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Tech 02 May. 2021

What Are the Differences between a MERV 13 and a HEPA Filter?

By Andrew

With most people looking for better ways to protect themselves against potential airborne transmission of COVID-19, many products on the market are being promoted as effective devices to implement in their residences and businesses. One major step towards reducing the risk of COVID-19 noted by many health safety organizations would be the upgrade of the building’s air filter to one that is rated at a MERV 13 level or higher.

Chart of MERV ratings and the filter type and particles removed. HEPA filters are at the highest MERV level and do the best with protecting against air pollutants.

What is a MERV 13 filter?

MERV stands “minimum efficiency reporting value” and a filter receives a MERV rating as determined by the American Society of Heating, Refrigeration, and Air-Conditioning Engineers (ASHRAE).

With the recommendation of a MERV 13 or higher, does a MERV 13 filter satisfy your needs? A MERV 13 filter is a step in the right direction and captures more particles than a typical MERV 8 filter. However, it is not as good at capturing small virus sized particles like a HEPA can. A MERV 13 will trap less than 75% of air particles that are 0.3-1.0 micron in size (the coronavirus is 0.1 microns). It’s also difficult for many existing HVAC (Heating, Ventilation, and Air Conditioning) systems to adopt a MERV 13 due to the increased load on the fan from the finer filter media, which can actually cause more harm than good as well as reducing airflow if your system isn’t designed to handle that type of filter. On average, many facilities are limited to a MERV 8 or MERV 9 filter type.

Here is where the HEPA (high efficiency particulate air) filter comes in. A HEPA filter is essentially the ultimate solution in the air filter world and far exceeds what a MERV 13 is able to do. All HEPA filters have a rating of a MERV 17 or higher. A HEPA filter with a MERV 17 rating will trap 99.97% of air particles that are 0.3-1.0 micron in size and an even better % of particles below 0.3 microns and above (HEPA filters are rated at their worst performance). A HEPA filter’s proven ability to capture extremely small particles like viruses and bacteria is why they are used in hospital operating rooms.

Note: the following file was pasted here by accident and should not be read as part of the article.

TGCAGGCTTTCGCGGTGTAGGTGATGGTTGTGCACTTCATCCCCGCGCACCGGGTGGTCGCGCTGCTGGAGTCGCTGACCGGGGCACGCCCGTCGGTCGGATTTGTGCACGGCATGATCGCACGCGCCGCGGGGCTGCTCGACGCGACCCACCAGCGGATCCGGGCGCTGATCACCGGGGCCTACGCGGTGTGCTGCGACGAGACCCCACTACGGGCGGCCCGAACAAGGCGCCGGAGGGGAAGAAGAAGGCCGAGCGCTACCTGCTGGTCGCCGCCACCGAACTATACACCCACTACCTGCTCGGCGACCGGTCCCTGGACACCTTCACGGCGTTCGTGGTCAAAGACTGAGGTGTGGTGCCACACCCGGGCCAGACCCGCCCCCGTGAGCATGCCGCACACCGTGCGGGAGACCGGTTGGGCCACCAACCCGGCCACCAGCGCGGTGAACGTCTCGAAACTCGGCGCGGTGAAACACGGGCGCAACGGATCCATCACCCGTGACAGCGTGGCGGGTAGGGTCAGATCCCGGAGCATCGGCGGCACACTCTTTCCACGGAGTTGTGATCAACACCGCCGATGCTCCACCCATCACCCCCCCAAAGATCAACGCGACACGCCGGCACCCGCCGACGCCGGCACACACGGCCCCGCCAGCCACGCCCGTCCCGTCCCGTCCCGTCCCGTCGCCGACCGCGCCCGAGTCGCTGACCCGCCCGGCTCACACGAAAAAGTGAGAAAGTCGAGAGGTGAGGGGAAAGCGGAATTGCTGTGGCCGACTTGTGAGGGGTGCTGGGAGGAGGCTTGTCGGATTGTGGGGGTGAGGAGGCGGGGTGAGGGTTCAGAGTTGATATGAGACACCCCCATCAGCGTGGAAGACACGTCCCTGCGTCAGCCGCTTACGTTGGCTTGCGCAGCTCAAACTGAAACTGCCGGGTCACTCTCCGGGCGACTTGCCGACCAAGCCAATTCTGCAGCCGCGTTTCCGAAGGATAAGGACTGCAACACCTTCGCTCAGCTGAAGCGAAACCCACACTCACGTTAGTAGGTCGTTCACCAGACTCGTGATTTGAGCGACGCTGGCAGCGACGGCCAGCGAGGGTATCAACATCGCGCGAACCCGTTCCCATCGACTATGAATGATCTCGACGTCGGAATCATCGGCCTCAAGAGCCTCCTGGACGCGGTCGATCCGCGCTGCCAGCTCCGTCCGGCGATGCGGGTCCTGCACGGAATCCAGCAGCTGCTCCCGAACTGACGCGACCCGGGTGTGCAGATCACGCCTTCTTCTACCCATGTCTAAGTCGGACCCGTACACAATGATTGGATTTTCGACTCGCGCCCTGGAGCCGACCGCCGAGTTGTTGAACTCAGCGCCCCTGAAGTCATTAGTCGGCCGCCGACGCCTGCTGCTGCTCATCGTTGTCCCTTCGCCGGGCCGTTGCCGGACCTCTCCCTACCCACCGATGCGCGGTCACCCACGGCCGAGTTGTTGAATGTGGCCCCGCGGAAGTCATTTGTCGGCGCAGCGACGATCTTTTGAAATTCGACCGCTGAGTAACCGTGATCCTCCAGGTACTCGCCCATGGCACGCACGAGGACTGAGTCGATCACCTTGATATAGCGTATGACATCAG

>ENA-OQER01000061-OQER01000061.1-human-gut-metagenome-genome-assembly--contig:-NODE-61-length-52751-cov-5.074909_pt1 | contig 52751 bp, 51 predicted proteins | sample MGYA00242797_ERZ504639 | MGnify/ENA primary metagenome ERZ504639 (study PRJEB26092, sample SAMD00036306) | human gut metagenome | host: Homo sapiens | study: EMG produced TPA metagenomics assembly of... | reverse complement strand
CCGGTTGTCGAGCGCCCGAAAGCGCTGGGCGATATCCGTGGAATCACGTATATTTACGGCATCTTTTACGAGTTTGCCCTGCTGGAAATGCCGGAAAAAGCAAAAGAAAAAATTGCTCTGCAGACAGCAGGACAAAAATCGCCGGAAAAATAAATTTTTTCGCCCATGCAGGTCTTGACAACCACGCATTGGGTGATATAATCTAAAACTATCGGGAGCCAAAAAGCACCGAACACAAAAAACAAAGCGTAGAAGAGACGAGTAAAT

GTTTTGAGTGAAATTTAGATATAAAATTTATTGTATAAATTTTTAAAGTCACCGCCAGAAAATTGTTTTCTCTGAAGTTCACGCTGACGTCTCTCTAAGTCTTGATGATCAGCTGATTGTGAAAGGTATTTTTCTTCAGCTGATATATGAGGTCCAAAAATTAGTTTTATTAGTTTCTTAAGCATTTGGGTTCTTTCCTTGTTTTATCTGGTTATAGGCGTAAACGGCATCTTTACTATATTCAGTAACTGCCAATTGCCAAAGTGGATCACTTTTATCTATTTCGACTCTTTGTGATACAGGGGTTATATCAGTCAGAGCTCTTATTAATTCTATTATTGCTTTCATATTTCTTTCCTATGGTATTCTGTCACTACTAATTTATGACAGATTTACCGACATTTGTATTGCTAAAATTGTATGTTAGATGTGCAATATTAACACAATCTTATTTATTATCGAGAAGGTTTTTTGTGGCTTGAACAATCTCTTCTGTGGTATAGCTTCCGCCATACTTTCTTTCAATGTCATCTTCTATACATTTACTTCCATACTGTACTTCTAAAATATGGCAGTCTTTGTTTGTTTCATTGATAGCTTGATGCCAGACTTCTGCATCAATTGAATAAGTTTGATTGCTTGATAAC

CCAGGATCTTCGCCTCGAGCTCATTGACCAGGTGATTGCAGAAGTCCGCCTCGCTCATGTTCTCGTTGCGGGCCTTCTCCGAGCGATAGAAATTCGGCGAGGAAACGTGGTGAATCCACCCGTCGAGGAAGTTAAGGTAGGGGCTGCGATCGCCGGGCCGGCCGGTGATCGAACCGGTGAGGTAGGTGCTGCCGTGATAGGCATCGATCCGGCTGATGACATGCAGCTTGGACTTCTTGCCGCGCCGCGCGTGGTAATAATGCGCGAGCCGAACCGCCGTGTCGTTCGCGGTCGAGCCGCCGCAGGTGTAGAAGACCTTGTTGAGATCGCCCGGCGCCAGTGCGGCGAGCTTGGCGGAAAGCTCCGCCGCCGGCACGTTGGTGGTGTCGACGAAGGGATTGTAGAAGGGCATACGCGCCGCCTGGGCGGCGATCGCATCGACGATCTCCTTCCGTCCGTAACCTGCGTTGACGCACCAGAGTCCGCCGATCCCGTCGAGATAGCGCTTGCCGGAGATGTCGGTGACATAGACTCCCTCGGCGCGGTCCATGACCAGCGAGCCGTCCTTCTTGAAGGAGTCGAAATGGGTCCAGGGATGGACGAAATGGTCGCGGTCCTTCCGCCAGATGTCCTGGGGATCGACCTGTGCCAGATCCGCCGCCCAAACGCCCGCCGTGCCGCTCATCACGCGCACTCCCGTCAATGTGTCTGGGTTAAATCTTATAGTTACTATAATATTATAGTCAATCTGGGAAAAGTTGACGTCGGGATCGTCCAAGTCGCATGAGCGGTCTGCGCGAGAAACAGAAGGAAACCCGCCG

Considering the threat that the spread of COVID-19 and other germs pose, an upgrade of a building’s air filter to a HEPA is a far more effective step than just to a MERV 13 considering the small size of a virus (0.06-0.12 microns); the more efficient the filter is, the better. The problem is that a HEPA is too fine of a filter media to implement into existing HVAC systems and the only way to add one into a facility is through a standalone or portable HEPA air filtration system with its own dedicated fan designed for the increased resistance of this filter type.

At Fete Filter, our commercial-grade air filtration systems come standard with a medical-grade HEPA filter. This allows any facility to easily upgrade to medically clean air without having to do a costly redesign of the current HVAC system by providing a HEPA in our stand-alone unit or by connecting one to your existing ductwork. Our medical-grade HEPA filter is rated at 99.99% effective or better at its worst rating of 0.3 microns but is even better at capturing particles that are smaller or larger than that size (click here to see how a HEPA works) providing a high level of safety for those within your building. In addition, we offer the option to bolster the powerful HEPA filter with the proven technology of ozone-free bipolar ionization and/or ultraviolet-C germicidal (UVC) irradiation. Check out our blogs on bipolar ionization and UVC to learn more.

In conclusion, the investment of a HEPA filtration system, when sized appropriately for the space, will go a long way towards providing clean air and peace of mind for all those within the building.

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